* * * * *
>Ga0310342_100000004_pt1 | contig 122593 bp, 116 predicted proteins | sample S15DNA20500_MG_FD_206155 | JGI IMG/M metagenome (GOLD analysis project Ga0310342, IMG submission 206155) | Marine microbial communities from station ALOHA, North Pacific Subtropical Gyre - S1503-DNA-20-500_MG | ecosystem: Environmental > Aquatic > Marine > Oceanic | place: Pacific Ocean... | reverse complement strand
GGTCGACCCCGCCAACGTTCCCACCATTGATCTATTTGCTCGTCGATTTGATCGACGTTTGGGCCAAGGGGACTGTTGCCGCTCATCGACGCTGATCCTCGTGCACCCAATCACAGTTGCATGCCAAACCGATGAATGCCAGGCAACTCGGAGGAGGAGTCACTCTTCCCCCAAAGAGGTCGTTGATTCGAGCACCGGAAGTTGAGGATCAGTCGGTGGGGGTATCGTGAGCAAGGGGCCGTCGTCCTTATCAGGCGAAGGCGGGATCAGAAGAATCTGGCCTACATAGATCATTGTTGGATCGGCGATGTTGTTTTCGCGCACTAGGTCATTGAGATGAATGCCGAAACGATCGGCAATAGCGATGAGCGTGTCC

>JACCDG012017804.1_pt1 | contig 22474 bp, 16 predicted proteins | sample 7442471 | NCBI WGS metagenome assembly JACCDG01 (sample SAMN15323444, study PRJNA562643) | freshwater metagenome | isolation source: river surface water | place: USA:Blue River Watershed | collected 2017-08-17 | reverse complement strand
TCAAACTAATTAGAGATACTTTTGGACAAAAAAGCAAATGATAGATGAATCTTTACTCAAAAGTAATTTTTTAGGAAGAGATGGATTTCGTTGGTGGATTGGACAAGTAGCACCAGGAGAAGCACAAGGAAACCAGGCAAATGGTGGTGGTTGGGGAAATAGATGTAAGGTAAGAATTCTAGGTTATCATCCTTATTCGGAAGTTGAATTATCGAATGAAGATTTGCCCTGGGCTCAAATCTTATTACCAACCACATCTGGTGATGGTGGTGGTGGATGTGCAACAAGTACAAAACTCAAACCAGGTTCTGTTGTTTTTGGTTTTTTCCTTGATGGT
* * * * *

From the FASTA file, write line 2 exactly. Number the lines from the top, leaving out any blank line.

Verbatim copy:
GGTCGACCCCGCCAACGTTCCCACCATTGATCTATTTGCTCGTCGATTTGATCGACGTTTGGGCCAAGGGGACTGTTGCCGCTCATCGACGCTGATCCTCGTGCACCCAATCACAGTTGCATGCCAAACCGATGAATGCCAGGCAACTCGGAGGAGGAGTCACTCTTCCCCCAAAGAGGTCGTTGATTCGAGCACCGGAAGTTGAGGATCAGTCGGTGGGGGTATCGTGAGCAAGGGGCCGTCGTCCTTATCAGGCGAAGGCGGGATCAGAAGAATCTGGCCTACATAGATCATTGTTGGATCGGCGATGTTGTTTTCGCGCACTAGGTCATTGAGATGAATGCCGAAACGATCGGCAATAGCGATGAGCGTGTCC